From the Ruins of Empire...arise the nation-state

One of the best books on empire, colonialism, and de-colonization I have read in the past few years is Pankaj Mishra's brilliant From the Ruins of Empire: The Revolt Against the West and the Remaking of Asia. It's a sprawling story told through the biographical sketches of major Asian intellectuals such as Liang Qichao, Jamal al-Din al-Afghani, and Abdurreshi al Ibrahim, near contemporaries who witnessed the crumbling of empire and worried about what might come next in a world still dominated by North Atlantic states and Western value systems.

Mishra has a new book coming out, A Great Clamour, a collection of essays specifically about China (and Greater China.) I haven't read it yet (I will soon) but in a Q&A with Ed Wong of the New York Times this morning, Mishra touched on a number of topics related to China, including the Hong Kong protests, the administration of Xi Jinping, and the difficulties that the CCP has had dealing with issues of nationality and ethnicity in border and minority regions of China.

NYT: You’ve written about the peripheries of China and their importance to Beijing. We’ve seen strong rebellions in Tibet and Xinjiang, and now in Hong Kong. What is your take today on how China is managing the aspirations of people in its far-flung regions? Are the problems China is facing the same ones that empires had before? Do you see potential political solutions to these problems that would be consistent with the ethos and behavior of the Communist Party?

Mishra: I don’t think it has been sufficiently recognized that the C.C.P. has been incredibly adaptive since the days of Mao. The fact that it has not only survived great disasters but also grown and strengthened itself by including people from all sections of Chinese society shows that it has the capacity to absorb and defuse many apparent contradictions. But it has yet to demonstrate that it can deal with challenges from outside its circle of influence — the ethnic minorities and, now, Hong Kong. The usual method of incorporating local elites through bribery and coercion into the network of capitalism and modernization doesn’t work. The Tibetans, for instance, still feel trampled upon, their dignity defiled, their identity dishonored. I am still waiting to see a new initiative from Xi Jinping in this regard. And this is a bigger problem for Beijing than the ones faced by empires like the Qing or Ottoman. The latter were not asking their minorities to radically overhaul their societies and lifestyles or forcing changes in their identity. Even British and French imperialists left many minorities alone for the most part.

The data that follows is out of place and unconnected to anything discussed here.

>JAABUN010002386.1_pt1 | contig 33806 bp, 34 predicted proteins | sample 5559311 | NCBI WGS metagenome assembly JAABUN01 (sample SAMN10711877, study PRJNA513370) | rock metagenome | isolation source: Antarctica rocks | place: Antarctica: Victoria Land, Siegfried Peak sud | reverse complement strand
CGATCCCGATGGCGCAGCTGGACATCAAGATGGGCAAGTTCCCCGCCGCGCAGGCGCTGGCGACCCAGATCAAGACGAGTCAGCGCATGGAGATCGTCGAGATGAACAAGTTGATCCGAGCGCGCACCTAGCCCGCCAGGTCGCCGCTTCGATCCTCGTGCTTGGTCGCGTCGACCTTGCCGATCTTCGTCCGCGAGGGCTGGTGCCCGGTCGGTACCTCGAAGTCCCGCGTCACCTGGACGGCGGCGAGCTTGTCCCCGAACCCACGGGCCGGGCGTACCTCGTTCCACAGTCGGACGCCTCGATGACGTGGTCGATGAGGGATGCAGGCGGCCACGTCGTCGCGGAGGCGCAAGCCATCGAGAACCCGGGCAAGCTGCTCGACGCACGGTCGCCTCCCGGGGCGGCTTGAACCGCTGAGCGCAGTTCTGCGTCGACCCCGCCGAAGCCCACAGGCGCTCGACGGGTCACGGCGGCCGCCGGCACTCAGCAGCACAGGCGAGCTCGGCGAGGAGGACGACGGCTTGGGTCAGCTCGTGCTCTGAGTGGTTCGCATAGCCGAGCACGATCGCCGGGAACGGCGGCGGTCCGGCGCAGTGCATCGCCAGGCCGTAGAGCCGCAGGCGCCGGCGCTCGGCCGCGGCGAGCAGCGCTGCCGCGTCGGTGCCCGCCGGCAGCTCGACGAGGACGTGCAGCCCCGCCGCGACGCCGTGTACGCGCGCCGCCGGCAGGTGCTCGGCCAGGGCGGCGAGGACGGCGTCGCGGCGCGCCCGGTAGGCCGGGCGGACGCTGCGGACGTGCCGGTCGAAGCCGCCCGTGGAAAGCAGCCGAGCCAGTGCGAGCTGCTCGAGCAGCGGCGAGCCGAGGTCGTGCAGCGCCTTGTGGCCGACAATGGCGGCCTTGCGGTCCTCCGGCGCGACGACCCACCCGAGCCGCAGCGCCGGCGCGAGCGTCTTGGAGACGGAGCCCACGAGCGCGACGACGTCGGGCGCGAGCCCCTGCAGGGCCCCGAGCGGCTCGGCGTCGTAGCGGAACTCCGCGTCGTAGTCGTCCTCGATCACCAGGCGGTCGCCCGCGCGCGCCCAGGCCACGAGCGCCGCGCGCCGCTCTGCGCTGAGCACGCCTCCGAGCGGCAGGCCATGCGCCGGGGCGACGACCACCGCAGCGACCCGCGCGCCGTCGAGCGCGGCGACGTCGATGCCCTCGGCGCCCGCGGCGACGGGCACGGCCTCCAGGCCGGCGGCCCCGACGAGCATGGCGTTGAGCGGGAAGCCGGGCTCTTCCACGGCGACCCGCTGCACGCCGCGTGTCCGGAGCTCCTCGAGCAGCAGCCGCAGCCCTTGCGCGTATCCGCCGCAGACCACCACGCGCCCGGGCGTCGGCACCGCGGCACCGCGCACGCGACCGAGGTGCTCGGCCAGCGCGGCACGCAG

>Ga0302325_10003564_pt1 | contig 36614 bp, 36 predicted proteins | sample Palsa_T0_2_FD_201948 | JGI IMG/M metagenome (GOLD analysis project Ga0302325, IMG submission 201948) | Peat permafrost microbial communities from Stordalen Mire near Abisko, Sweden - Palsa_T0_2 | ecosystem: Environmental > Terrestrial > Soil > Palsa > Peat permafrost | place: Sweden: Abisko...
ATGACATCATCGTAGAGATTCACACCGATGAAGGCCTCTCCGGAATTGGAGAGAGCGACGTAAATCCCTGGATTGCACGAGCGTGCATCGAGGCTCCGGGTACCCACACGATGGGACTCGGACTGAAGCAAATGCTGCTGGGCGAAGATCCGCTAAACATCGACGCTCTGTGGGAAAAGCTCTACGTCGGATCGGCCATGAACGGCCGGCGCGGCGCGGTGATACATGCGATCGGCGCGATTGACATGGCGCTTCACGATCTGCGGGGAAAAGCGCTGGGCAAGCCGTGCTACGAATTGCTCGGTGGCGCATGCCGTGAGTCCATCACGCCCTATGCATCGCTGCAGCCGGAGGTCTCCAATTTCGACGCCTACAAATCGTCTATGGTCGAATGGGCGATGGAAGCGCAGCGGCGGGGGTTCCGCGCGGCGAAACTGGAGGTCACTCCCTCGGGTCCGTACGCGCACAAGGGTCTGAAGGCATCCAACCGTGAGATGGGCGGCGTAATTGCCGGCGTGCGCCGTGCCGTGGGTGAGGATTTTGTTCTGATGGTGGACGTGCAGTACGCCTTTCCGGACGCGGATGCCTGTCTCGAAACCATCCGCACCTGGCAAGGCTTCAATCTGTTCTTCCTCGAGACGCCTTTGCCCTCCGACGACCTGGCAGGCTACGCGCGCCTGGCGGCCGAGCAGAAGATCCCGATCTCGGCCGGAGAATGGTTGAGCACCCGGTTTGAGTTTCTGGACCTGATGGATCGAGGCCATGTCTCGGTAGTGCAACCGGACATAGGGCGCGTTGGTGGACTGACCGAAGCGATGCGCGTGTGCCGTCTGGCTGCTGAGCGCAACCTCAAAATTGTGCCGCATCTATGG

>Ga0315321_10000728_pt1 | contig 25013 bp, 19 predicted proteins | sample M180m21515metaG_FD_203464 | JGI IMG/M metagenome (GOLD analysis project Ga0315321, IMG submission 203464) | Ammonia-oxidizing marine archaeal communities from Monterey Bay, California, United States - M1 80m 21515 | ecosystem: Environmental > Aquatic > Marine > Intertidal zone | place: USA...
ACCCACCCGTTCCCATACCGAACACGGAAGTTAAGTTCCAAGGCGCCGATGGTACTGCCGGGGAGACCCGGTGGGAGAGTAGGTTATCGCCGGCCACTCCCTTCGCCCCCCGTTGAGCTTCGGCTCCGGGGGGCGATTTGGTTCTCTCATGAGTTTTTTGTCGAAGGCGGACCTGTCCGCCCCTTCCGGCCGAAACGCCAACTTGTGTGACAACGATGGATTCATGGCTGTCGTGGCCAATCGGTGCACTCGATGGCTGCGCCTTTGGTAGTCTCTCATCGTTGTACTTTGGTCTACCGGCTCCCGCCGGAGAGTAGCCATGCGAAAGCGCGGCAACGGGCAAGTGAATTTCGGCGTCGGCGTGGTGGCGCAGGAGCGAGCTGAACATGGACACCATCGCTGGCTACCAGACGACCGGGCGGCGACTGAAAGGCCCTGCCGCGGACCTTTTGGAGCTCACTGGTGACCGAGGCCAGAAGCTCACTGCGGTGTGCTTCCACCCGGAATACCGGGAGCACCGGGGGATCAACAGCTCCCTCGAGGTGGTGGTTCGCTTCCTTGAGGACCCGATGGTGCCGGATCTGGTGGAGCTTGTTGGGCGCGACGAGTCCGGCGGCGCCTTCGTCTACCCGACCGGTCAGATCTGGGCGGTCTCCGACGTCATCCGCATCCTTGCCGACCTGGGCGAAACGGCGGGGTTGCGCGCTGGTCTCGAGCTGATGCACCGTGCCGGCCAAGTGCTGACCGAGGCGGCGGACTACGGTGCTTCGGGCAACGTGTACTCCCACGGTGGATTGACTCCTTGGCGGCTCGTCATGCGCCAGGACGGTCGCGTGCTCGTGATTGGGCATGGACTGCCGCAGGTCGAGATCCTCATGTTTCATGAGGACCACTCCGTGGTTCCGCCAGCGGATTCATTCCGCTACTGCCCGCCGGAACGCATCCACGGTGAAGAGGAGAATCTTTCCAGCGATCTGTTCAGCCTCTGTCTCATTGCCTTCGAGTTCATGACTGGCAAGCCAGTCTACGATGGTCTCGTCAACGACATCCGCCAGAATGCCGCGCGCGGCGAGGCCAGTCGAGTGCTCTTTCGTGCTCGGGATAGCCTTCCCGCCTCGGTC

I completely agree. I wrote something very similar in a 2008 post on Tibet entitled "From Imperial Subjects to National Citizens."  Former students will recognize parts of this because it is a key component in my lectures on Qing Empire and the relationship between the Manchu rulers and their subjects:

The Manchus did maintain garrisons on the Τibetan plateau while administering the region through local elites. The Qing rulers, great patrons of Lamamism, consolidated their rule by maintaining cultural and religious ties with Τibet beyond mere military occupation. They also–generally but not always–ruled with a light touch, allowing relative autonomy in religious and cultural matters, which suited the situation quite well. The Qing Dynasty was, after all, a large, multi-ethnic empire, and maintaining order and peace in outlying territories was the utmost concern.

The problem is that the PRC is a nation-state, and the demands a nation-state places on its people are different than those of an empire. It is not enough that Tibetans merely pay taxes and not revolt, they must also identify with the nation-state first and foremost, with other cultural and religious aspects secondary to the demands of modern state building. Empires want to be respected, nation-states want to be loved. That’s a sticky wicket the Qing never had to face.

It’s not surprising that when we look at the world’s hot spots we see the legacies of colonialism and decolonization. As empires give way to new forms of political organization there is resistance and tension. Modern states attempt to preserve the territories bequeathed to them from empires of old, while subject peoples seek greater autonomy and even independence.

While it is always possible that both Mishra and I are wrong, and the CCP and its supporters would certainly feel that way, it is validating to know that one of my favorite writers and thinkers on the subject of empire has views consistent with what I've been lecturing about for years.